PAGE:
Last May — specifically, May 17 at precisely 5:10 PM in London — many in attendance at Wembley Stadium wondered if this would be the last time we would see Arsene Wenger prowling the touchline for Arsenal.
The Gunners were down 2-0 to Hull City in the FA Cup final after only eight minutes, and it seemed as if another classic and comedic Arsenal collapse was on the cards. Had Kieran Gibbs not headed Alex Bruce’s shot away off the line, the game might have been done right there — and we might have had a different man in charge of the Arsenal this season.
While Arsenal’s board never lost faith with their manager — he is currently the Premier League’s longest serving steward by a very long shot — one did get the sense that the fans had. Nine years without a piece of silverware and some very embarrassing debacles inbetween had created the sense that Arsenal had become a group of “nearly” men, a selling club that were unable to win the big games or keep the big talents. Emirates Stadium, once derided as a “library,” had become hostile — and who can blame the fans?
After all, out the door had gone the likes of Gael Clichy, Samir Nasri, Robin van Persie and Cesc Fabregas, all of whom would go on and win medals with their new clubs. The strain and the criticism was also clearly wearing on Wenger. It was striking. Wenger had been for years subjected to some of the most vile chants from opposition fans imaginable, but had always stayed upright and dignified. But as the months dragged on in the 2013-14 season — and Arsenal’s title chase collapsed in humiliating fashion — he looked a wan and tired figure indeed. It was widely thought that if he lost the FA Cup final, that he would step down.
Bruce, of course, did not score, and soon enough Santi Cazorla did. In the end, Arsenal needed extra-time but won out 3-2. Wenger and the team were visibly relieved as they climbed the steps at Wembley, and there was even a twinkle in the manager’s eye afterwards. The fact that the win came against, well, Hull — a side which finished on the edge of the drop zone in 16th — was forgotten by most. Arsenal finally had a piece of silverware again.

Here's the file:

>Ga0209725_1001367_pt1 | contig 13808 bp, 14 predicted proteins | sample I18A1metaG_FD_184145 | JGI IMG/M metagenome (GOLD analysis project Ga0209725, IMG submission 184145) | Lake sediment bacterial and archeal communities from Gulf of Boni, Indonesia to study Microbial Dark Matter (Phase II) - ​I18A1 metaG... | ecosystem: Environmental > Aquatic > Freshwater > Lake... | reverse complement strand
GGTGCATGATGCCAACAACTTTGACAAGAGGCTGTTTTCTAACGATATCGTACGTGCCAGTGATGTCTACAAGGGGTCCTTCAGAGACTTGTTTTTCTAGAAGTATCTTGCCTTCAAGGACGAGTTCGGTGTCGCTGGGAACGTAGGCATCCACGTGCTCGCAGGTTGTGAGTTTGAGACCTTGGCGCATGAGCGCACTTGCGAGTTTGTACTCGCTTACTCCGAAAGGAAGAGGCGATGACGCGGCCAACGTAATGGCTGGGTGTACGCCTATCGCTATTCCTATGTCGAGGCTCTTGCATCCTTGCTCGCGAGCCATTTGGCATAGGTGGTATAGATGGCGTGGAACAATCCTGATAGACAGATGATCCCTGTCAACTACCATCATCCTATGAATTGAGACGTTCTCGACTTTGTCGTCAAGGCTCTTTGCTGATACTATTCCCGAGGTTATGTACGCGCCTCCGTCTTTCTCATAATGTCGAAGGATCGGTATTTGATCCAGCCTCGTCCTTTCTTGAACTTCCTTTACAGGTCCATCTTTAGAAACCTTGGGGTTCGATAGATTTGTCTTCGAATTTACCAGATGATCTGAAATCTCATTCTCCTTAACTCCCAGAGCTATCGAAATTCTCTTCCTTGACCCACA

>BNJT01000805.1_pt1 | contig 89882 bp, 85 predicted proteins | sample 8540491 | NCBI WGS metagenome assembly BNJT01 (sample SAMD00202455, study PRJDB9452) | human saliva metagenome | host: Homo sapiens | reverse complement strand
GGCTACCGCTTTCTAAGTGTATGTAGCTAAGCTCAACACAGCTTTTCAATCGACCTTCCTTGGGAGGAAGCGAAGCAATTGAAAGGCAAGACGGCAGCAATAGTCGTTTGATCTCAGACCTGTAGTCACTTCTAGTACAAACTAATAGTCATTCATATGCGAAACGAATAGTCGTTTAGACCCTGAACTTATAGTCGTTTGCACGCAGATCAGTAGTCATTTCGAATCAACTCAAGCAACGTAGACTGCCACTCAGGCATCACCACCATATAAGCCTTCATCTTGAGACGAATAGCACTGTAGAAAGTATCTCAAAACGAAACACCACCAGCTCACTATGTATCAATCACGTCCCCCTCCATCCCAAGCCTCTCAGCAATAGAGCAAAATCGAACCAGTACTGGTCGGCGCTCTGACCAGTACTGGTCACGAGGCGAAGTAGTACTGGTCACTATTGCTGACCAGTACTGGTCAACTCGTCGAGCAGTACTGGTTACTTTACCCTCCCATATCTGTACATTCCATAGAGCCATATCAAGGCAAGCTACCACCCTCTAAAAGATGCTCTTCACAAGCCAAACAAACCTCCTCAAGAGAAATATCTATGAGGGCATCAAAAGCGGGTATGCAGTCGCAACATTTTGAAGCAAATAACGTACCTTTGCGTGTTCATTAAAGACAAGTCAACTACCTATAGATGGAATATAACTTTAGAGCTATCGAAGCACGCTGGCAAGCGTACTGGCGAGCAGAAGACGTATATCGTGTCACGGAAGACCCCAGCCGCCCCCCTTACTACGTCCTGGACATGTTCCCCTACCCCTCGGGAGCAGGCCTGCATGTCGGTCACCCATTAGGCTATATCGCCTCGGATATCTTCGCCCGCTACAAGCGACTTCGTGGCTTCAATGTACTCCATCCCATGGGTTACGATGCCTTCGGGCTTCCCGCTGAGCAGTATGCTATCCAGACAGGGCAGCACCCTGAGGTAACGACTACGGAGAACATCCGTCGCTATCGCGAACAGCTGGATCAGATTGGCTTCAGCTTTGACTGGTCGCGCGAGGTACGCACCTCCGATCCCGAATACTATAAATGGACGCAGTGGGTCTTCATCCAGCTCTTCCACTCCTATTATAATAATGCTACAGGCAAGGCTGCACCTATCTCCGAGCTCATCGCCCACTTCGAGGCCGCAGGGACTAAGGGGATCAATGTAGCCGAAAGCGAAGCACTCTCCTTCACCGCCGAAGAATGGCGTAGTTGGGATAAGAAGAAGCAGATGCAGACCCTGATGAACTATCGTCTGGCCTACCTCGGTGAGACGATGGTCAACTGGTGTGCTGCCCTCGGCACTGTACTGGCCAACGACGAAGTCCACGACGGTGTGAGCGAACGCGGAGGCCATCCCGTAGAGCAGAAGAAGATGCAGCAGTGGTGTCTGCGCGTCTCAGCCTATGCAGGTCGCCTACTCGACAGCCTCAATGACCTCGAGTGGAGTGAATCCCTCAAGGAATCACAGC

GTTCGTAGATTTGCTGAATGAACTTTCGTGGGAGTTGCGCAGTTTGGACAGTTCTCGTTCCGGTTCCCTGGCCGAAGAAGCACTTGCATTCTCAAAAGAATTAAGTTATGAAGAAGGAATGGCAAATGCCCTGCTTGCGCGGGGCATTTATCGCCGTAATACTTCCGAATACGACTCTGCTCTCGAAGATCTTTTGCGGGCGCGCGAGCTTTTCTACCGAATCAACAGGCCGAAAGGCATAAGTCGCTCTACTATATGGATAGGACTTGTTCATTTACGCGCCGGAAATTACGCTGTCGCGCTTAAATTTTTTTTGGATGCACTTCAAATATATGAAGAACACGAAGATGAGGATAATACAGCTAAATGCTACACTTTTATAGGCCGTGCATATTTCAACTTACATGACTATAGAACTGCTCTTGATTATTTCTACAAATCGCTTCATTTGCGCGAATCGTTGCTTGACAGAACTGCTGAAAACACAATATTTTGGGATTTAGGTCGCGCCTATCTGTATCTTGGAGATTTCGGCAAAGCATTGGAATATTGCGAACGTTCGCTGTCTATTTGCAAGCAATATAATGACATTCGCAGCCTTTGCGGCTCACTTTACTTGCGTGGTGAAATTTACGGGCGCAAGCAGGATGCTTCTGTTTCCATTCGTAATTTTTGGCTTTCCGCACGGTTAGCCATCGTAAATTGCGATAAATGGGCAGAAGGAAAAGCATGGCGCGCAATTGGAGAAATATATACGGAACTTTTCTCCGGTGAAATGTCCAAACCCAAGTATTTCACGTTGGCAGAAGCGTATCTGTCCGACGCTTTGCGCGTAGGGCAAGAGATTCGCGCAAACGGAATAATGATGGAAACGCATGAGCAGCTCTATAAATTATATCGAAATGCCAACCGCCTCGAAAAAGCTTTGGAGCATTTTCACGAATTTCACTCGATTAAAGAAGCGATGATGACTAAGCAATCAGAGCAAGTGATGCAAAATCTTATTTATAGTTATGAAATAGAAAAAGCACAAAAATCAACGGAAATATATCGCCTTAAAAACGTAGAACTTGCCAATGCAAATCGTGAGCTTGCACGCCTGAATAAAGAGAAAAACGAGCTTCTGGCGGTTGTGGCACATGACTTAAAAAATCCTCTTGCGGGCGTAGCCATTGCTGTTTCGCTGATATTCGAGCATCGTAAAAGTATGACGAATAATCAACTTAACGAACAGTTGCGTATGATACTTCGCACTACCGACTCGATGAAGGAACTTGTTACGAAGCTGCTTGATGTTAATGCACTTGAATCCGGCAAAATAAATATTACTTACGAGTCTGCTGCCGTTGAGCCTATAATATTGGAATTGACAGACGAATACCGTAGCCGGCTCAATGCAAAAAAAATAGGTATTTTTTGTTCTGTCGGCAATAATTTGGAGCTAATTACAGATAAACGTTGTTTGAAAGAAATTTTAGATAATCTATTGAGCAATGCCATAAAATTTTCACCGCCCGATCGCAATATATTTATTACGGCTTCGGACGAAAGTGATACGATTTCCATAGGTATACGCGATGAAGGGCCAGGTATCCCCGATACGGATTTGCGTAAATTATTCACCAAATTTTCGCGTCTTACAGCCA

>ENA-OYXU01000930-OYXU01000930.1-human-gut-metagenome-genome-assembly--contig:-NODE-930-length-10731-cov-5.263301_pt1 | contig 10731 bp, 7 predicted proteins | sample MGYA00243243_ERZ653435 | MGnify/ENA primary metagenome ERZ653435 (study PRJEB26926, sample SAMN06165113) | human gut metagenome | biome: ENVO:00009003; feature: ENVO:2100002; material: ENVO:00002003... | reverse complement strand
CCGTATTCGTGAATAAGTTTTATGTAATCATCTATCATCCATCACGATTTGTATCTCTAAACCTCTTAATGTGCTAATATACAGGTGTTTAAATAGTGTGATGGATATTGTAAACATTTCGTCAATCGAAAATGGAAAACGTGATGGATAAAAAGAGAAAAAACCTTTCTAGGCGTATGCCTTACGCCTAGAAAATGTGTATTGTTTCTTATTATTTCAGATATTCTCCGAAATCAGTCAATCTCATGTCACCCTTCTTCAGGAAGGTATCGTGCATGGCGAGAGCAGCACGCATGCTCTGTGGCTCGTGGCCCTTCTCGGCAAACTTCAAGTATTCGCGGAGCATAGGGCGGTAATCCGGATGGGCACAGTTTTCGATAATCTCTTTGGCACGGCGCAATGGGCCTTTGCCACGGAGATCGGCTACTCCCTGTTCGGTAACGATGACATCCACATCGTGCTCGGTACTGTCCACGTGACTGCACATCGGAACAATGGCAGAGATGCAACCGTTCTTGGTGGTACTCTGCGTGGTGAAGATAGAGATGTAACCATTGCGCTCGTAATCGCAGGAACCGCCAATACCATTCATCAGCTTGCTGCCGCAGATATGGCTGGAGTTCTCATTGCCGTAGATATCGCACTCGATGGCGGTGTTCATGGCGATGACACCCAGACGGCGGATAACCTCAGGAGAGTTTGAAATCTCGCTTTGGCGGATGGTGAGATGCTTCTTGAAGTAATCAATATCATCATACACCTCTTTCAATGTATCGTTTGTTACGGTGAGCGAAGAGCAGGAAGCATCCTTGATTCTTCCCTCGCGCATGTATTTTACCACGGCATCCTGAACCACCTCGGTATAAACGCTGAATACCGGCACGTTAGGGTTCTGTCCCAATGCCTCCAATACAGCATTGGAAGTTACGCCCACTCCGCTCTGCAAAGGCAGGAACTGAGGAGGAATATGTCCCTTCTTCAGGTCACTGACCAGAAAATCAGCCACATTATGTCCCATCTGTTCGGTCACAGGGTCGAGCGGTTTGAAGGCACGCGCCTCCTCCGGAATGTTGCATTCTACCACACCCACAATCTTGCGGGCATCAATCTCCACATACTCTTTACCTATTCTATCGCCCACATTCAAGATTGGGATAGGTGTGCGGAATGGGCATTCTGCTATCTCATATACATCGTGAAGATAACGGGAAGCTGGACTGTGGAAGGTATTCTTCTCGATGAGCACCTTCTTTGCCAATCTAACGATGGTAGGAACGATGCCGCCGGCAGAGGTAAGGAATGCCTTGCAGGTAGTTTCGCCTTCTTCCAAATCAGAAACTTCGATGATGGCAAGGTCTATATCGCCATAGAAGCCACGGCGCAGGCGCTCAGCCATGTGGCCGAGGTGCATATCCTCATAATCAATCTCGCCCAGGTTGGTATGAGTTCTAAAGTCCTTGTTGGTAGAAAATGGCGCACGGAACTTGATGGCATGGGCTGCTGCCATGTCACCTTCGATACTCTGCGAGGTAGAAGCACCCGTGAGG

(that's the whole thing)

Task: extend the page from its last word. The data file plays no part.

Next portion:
Now, we’re on the eve of a new season, and surprise, surprise, Arsenal have already picked up their first trophy of the year after they cantered past Manchester City in the Community Shield. Yes, the Community Shield is a glorified friendly, but this is the club’s second piece of hardware in just three months’ time, so you can forgive the club’s faithful for feeling like this may finally be the start of something greater. They have good reason this year as well.
For one, the club has actually started to spend again, building on last year’s capture of Mesut Ozil with the signing of Alexis Sanchez. The backline has been freshened up with Callum Chambers and Mathieu Debuchy replacing Thomas Vermaelen and Bacary Sagna — though whether Debuchy is an upgrade on Sagna is very debatable. The impressive David Ospina will provide cover for and pressure on keeper Wojciech Szczesny, and the deals may not yet be done. Arsenal still could dearly use a proper holding midfielder, and the lack of a pure striker may come back to haunt them (few think Olivier Giroud, for all his arrogance, is truly top-class) but they already look a sharper, deeper team than last season. Even Yaya Sanogo, an awkward striker learning on the job, showed poise in setting up Aaron Ramsey’s second goal last Sunday.
And in what may prove to be the biggest move, Wenger has finally moved to address a massive concern at the club with the hiring of Shad Forsythe as their new fitness coach. Forsythe, an American who worked with the German World Cup winning team, is expected to freshen up a training regimen that many have blamed for Arsenal’s chronic injury woes, and if he can keep players like Aaron Ramsey, Jack Wilshere and Theo Walcott healthy, he will be worth every penny.
Whether or not Arsenal can still compete at the very top is an open question. For one, they first must get past Turks Besiktas next Tuesday to get into the UEFA Champions League proper. Both the Manchester giants look as if they will cause problems, and Chelsea have to be considered the favorites. Liverpool, while overachievers last season, cannot be discounted; nor can the Gunners’ arch-rivals across town, Tottenham, who are again under new management.
But for the first time in quite a while, no one is saying that Arsenal will have to be satisfied with finishing fourth. They have as many weapons as anyone in what promises to be a wide-open race for the title.
“The league is very, very important," said Arsenal captain Mikel Arteta. “It shows the consistency of the team, the club and the good performance of the players. It is a title I would love to win and considering how tough this year is going to be, it would be even more special."
Arteta added: "Obviously the Champions League is a very special one and the cups are important, but the domestic league shows where you are on a weekly basis.”
And they do have Wenger to thank if the Gunners accomplish that goal this season. So, why not Arsenal?